voronoi_y_list = []
    data = results.readline()
    for i in range(0,int(data)):
        data = results.readline()
        xx,yy,dummy = data.split(' ')    
    # get 'FN' results - the voronoi edges
    data = results.readline()
    voronoi_idx_list = []
    for i in range(0,int(data)):
        data = results.readline()
        this_list = data.split(' ')[:-1]
        for j in range(len(this_list)):
    # get 'FV' results - pairs of points which define a voronoi edge
    # combine these results to build a complete representation of the 
    data = results.readline()
    voronoi_dict = {}
    for i in range(0,int(data)):
        data = results.readline().split(' ')

        pair_idx_1 = int(data[1])
        pair_idx_2 = int(data[2])

        vertex_idx_1 = int(data[3])-1
        vertex_idx_2 = int(data[4])-1

            voronoi_dict[pair_idx_1].append({ 'edge_vertices':[vertex_idx_1,vertex_idx_2],
                                      'neighbor': pair_idx_2 })
        except KeyError:
            voronoi_dict[pair_idx_1] = [{ 'edge_vertices':[vertex_idx_1,vertex_idx_2],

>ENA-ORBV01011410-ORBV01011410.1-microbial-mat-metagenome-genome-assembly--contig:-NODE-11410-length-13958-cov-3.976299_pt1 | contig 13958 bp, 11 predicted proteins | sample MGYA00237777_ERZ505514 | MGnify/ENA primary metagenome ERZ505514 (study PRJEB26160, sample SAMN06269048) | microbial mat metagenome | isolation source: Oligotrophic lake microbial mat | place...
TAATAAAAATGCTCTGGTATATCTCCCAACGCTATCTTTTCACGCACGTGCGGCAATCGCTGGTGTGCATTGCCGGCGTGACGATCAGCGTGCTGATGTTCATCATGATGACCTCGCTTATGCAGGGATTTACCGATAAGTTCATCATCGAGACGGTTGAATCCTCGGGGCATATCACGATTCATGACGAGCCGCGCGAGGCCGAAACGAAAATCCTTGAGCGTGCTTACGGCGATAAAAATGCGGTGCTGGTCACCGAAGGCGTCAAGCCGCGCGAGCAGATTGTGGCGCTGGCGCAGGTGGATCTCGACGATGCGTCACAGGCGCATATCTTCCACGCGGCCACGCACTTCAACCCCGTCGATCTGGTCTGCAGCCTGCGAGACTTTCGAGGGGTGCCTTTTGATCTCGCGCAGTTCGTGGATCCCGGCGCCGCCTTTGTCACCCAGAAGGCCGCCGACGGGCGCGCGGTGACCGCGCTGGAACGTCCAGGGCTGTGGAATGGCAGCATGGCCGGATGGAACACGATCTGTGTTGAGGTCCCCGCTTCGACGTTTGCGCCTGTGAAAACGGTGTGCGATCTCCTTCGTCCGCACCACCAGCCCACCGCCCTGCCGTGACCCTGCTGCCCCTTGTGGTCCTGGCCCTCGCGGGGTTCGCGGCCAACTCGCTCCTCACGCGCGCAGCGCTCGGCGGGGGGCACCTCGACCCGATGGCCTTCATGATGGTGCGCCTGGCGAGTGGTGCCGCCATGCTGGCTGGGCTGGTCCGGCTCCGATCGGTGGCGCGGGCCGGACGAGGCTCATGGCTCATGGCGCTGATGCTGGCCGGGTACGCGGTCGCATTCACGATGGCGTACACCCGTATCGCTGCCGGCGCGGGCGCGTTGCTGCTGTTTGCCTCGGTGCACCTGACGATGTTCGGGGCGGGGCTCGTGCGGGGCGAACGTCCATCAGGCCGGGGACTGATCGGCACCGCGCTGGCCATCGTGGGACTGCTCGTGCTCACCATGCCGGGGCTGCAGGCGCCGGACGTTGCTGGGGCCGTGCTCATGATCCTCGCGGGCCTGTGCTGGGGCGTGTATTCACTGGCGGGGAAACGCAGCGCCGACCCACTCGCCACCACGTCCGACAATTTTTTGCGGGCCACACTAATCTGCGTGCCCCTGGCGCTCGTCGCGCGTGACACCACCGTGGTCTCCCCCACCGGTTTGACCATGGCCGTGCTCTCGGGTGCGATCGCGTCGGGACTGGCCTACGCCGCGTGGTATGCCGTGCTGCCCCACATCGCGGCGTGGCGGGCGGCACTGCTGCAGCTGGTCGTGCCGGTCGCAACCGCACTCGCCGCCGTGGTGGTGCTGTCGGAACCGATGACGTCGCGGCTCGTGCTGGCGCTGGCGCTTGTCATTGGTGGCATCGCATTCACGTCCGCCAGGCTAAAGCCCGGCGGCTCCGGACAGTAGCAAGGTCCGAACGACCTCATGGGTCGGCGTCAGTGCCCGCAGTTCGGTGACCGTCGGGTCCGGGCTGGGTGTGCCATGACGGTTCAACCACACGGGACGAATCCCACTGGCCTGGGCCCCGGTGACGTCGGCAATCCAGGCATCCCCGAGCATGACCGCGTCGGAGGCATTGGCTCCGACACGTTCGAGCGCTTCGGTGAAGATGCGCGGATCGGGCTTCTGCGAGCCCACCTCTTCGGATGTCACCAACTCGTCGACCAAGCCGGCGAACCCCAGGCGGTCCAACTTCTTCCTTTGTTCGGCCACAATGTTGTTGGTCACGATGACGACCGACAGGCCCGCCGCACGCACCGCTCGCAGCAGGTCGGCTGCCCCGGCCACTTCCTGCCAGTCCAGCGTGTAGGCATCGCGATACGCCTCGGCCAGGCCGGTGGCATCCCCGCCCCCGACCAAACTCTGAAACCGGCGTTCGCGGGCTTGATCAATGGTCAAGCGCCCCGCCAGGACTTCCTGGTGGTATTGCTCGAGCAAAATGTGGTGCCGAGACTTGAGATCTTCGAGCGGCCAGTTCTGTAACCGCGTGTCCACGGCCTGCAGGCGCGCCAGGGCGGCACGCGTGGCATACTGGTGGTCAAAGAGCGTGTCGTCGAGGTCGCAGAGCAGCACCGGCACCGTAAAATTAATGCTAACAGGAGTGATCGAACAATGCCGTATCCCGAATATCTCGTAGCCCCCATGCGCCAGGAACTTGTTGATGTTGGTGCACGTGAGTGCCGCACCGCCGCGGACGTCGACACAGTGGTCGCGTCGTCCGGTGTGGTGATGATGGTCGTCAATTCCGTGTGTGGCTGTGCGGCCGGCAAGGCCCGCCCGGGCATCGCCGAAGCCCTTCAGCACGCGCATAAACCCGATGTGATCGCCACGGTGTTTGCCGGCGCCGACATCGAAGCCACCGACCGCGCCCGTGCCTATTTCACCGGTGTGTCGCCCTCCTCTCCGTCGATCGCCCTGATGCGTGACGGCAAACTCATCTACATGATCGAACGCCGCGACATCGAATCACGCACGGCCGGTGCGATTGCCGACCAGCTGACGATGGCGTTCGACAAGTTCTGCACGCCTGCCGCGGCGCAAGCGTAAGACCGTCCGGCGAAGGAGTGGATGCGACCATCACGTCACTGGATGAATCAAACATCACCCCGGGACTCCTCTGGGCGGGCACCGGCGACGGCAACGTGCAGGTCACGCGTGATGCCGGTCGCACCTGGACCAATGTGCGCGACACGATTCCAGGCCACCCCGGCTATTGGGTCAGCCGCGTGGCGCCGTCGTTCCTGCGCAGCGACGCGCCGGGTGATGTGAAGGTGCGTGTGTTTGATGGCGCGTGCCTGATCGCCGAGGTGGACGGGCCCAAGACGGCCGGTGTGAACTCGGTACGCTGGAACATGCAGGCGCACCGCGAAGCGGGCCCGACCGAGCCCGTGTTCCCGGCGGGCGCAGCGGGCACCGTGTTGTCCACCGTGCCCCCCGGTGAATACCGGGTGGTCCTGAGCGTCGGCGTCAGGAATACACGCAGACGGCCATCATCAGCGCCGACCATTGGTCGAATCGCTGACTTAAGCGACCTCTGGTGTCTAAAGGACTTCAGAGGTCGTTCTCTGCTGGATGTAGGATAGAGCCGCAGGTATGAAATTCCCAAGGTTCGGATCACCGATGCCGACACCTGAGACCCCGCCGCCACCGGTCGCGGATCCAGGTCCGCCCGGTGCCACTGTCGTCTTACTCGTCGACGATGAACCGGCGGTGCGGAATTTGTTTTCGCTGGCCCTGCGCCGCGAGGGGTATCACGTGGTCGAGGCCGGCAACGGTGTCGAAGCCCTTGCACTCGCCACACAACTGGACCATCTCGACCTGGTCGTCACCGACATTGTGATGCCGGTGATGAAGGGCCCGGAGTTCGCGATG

'neighbor': pair_idx_2 } ]

            voronoi_dict[pair_idx_2].append({ 'edge_vertices':[vertex_idx_1,vertex_idx_2],
                                      'neighbor': pair_idx_1 })
        except KeyError:
            voronoi_dict[pair_idx_2] = [{ 'edge_vertices':[vertex_idx_1,vertex_idx_2],
                                      'neighbor': pair_idx_1 } ]    

    # generate a collection of voronoi cells
    result_list = []
    for point_idx in voronoi_dict.keys():
        # determine cell color
        this_color = cmap(cpt[point_idx])
        # display this cell, so add the data to the edge list
        e_list = []
        for edge in voronoi_dict[point_idx]: